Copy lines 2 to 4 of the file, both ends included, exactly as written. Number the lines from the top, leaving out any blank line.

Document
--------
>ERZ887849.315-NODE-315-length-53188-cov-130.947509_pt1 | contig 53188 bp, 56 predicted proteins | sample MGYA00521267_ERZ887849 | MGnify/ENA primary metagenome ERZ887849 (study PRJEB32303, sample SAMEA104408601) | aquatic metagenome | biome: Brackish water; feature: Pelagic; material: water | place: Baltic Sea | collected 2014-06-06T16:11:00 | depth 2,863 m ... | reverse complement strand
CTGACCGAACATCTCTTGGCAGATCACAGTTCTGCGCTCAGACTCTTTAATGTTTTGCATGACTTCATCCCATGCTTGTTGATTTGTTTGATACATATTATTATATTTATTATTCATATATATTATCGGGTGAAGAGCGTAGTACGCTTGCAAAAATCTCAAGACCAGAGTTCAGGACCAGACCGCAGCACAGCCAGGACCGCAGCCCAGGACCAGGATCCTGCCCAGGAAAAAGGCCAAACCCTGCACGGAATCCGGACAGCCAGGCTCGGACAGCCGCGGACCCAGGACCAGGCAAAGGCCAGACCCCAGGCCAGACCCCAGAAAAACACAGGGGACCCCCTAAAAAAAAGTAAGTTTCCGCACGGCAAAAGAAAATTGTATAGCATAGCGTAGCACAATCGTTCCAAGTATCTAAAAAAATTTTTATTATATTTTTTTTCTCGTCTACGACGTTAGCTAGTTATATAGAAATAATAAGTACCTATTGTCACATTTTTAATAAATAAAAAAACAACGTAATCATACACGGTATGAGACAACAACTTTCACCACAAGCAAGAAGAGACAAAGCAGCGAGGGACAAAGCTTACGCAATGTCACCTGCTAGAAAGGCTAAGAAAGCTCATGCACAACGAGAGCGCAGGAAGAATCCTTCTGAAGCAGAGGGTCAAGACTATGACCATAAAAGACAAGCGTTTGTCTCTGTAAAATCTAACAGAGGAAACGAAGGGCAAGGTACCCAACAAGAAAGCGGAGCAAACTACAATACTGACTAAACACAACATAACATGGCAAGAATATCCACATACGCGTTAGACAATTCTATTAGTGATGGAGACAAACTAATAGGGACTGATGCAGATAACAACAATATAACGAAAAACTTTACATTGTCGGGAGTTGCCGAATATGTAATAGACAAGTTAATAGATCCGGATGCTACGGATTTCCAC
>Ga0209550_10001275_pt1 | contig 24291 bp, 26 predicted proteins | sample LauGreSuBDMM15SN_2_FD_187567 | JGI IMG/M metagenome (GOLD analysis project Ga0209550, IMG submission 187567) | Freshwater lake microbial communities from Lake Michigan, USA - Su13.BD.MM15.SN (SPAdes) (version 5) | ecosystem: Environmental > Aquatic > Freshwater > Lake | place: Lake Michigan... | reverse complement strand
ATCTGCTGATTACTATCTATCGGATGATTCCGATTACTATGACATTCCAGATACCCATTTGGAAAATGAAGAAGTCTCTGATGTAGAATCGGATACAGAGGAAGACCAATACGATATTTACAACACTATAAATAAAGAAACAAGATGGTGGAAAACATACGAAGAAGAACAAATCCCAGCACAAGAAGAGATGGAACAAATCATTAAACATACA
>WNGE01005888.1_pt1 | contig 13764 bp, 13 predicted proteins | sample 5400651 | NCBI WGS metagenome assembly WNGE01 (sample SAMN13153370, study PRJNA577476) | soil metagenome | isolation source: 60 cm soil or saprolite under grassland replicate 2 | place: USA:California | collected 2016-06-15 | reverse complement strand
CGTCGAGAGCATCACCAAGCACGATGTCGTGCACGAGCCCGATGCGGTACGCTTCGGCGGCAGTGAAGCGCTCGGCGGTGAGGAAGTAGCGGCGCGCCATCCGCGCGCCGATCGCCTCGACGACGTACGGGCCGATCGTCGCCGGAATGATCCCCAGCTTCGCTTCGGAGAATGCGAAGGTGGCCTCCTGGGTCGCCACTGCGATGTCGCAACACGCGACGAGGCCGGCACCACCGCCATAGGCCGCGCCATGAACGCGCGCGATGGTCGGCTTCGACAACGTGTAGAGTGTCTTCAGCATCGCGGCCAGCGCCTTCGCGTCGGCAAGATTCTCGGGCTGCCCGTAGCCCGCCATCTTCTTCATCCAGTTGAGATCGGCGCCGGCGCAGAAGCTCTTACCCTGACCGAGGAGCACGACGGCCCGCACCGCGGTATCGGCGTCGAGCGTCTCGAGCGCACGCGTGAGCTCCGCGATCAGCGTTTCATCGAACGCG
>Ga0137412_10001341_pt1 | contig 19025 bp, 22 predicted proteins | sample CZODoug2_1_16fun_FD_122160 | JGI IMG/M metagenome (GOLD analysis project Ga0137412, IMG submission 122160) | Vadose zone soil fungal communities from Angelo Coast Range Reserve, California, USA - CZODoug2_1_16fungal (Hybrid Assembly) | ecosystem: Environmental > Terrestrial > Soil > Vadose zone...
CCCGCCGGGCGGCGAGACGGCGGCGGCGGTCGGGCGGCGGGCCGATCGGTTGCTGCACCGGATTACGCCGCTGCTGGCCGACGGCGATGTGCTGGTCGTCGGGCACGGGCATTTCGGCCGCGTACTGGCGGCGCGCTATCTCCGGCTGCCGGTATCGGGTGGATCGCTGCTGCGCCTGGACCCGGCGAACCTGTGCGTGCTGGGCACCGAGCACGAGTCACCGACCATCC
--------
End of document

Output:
CTGACCGAACATCTCTTGGCAGATCACAGTTCTGCGCTCAGACTCTTTAATGTTTTGCATGACTTCATCCCATGCTTGTTGATTTGTTTGATACATATTATTATATTTATTATTCATATATATTATCGGGTGAAGAGCGTAGTACGCTTGCAAAAATCTCAAGACCAGAGTTCAGGACCAGACCGCAGCACAGCCAGGACCGCAGCCCAGGACCAGGATCCTGCCCAGGAAAAAGGCCAAACCCTGCACGGAATCCGGACAGCCAGGCTCGGACAGCCGCGGACCCAGGACCAGGCAAAGGCCAGACCCCAGGCCAGACCCCAGAAAAACACAGGGGACCCCCTAAAAAAAAGTAAGTTTCCGCACGGCAAAAGAAAATTGTATAGCATAGCGTAGCACAATCGTTCCAAGTATCTAAAAAAATTTTTATTATATTTTTTTTCTCGTCTACGACGTTAGCTAGTTATATAGAAATAATAAGTACCTATTGTCACATTTTTAATAAATAAAAAAACAACGTAATCATACACGGTATGAGACAACAACTTTCACCACAAGCAAGAAGAGACAAAGCAGCGAGGGACAAAGCTTACGCAATGTCACCTGCTAGAAAGGCTAAGAAAGCTCATGCACAACGAGAGCGCAGGAAGAATCCTTCTGAAGCAGAGGGTCAAGACTATGACCATAAAAGACAAGCGTTTGTCTCTGTAAAATCTAACAGAGGAAACGAAGGGCAAGGTACCCAACAAGAAAGCGGAGCAAACTACAATACTGACTAAACACAACATAACATGGCAAGAATATCCACATACGCGTTAGACAATTCTATTAGTGATGGAGACAAACTAATAGGGACTGATGCAGATAACAACAATATAACGAAAAACTTTACATTGTCGGGAGTTGCCGAATATGTAATAGACAAGTTAATAGATCCGGATGCTACGGATTTCCAC
>Ga0209550_10001275_pt1 | contig 24291 bp, 26 predicted proteins | sample LauGreSuBDMM15SN_2_FD_187567 | JGI IMG/M metagenome (GOLD analysis project Ga0209550, IMG submission 187567) | Freshwater lake microbial communities from Lake Michigan, USA - Su13.BD.MM15.SN (SPAdes) (version 5) | ecosystem: Environmental > Aquatic > Freshwater > Lake | place: Lake Michigan... | reverse complement strand
ATCTGCTGATTACTATCTATCGGATGATTCCGATTACTATGACATTCCAGATACCCATTTGGAAAATGAAGAAGTCTCTGATGTAGAATCGGATACAGAGGAAGACCAATACGATATTTACAACACTATAAATAAAGAAACAAGATGGTGGAAAACATACGAAGAAGAACAAATCCCAGCACAAGAAGAGATGGAACAAATCATTAAACATACA